Drew Mendelson is a writer, a Vietnam vet, and a former consultant to some of the state’s big-name politicians. What he’s not is a scofflaw or scam artist. Neither is his wife or son.
So no surprise that Mendelson was taken aback recently when his son was pulled over while driving Mendelson’s wife’s car and issued a $1,000 citation for defacing the car’s license plate.
The law, a recent one, says, “a person shall not erase the reflective coating (or) paint over the reflective coating or alter a license plate to avoid visual or electronic capture of the license plate” by police.
The car’s 8-year-old license plate was definitely peeling. But nobody in the Mendelson family had done anything to cause that.
Here’s the background on the law: Police agencies increasingly use car cameras that read license plates of nearby vehicles. Some Sacramento city police vehicles have them, as do some county sheriff’s cruisers, and a handful of local California Highway Patrol vehicles.
If the car is stolen or if there are warrants attached to the car, the officer’s onboard computer monitor immediately alerts the officer.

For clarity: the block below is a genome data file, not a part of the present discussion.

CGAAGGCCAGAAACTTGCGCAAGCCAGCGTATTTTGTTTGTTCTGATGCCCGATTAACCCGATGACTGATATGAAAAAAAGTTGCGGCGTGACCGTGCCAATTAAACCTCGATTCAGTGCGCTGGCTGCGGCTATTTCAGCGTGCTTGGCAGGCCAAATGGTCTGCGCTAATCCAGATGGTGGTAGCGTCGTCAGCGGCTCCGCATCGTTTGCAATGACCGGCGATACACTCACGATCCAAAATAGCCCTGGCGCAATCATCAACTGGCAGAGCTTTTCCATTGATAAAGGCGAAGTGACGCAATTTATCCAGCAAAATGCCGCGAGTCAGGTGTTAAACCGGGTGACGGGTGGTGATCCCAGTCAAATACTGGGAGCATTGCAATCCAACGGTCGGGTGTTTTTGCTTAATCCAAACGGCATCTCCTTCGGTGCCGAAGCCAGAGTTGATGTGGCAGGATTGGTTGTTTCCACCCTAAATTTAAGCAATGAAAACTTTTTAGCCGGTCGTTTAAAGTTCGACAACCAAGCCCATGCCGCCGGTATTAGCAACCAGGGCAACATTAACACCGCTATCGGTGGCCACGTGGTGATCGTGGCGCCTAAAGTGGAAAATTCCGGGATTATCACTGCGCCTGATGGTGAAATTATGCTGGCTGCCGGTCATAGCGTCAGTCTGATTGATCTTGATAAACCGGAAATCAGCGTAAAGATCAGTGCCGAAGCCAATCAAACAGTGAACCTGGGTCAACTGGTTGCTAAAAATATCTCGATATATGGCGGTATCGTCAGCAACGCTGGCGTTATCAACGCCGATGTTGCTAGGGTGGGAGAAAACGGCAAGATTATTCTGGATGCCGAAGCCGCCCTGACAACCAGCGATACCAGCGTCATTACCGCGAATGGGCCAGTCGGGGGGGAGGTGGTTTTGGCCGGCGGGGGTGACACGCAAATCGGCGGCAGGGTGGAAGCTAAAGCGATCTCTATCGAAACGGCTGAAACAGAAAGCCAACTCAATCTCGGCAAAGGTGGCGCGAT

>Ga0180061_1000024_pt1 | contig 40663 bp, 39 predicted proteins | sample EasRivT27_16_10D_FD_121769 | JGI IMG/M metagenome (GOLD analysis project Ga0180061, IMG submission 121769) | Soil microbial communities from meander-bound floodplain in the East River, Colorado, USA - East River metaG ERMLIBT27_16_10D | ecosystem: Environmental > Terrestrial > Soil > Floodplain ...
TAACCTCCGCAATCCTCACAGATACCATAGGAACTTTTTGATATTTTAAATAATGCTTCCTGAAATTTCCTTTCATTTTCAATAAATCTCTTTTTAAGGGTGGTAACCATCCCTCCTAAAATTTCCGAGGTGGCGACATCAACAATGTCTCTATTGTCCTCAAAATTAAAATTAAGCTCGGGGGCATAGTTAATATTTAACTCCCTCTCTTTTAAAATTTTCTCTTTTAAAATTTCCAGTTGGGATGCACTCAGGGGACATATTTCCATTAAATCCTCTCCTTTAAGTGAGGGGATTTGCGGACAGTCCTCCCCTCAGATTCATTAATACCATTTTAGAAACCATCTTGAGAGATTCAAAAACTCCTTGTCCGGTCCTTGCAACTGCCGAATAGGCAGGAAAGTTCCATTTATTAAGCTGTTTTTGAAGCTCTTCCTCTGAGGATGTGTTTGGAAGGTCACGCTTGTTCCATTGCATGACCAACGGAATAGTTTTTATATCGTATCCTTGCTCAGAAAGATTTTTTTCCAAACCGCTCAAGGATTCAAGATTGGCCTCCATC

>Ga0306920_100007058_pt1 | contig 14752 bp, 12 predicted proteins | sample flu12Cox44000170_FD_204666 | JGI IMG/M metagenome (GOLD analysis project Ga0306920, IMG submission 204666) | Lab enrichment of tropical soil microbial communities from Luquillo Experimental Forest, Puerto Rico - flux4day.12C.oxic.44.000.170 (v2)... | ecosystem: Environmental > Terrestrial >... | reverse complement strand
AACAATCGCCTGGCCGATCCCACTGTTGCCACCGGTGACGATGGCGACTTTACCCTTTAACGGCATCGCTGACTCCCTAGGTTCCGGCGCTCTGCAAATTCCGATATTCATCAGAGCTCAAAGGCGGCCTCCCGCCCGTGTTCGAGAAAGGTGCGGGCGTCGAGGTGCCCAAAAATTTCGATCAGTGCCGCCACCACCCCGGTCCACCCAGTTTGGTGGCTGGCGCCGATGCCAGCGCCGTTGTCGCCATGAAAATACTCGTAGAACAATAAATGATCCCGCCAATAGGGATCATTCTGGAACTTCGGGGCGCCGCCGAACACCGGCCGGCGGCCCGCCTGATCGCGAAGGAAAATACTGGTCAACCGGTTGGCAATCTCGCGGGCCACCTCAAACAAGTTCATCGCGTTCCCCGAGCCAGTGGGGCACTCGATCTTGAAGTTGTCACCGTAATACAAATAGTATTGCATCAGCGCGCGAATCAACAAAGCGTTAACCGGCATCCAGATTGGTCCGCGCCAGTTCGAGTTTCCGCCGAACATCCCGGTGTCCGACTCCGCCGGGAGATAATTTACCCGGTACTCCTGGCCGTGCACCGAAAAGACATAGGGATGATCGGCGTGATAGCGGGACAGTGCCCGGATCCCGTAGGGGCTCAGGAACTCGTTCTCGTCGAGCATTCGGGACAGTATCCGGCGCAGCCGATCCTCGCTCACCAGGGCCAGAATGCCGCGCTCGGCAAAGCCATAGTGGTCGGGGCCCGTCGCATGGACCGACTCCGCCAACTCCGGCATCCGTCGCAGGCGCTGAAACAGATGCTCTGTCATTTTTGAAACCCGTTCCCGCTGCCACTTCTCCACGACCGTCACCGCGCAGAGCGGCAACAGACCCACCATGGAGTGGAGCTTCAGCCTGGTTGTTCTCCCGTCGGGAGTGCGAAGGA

Law enforcement says the system has become an important tool. But it has caused some people to scrape off or otherwise deface the coating, or cover the plate with a plastic pane to avoid detection. Thus, the new law.
The law appears to be tricky to enforce. Mendelson challenged his ticket in court, and won. The judge, he said, sided with him because the Mendelsons hadn’t altered the plate.
Mendelson says he has since seen peeling plates on other cars. Looking around, we noticed the same.
In some states, defective manufacturing of plates has been a problem. New York’s governor last year ordered that state’s DMV to replace peeling laminate on some older plates for free, when it became apparent that defective materials or workmanship was causing a rash of delaminations. A few years ago, Illinois recalled 1.1 million license plates because their reflective coating was bubbling and peeling.
In California? Our DMV officials, in an email, said they know of no major problems. They note that anyone with a damaged plate can fill out a form –and pay $20 – to get a new one. But the form does not have a place for someone in Mendelson’s situation to tell the DMV the plate appears to be defective, to release them of the $20 fee obligation.
The state Prison Industry Authority, which manufactures license plates for the DMV, says plates should last as long as the car does, and should not be overly affected by sun, rain or other outdoor effects. Officials say they have had some problems with the protective coating on plates, but, in response to a Sacramento Bee inquiry, said they have never had any recalls and have not had any significant issues in the past decade.
As for Mendelson, he ordered two new plates and stickers.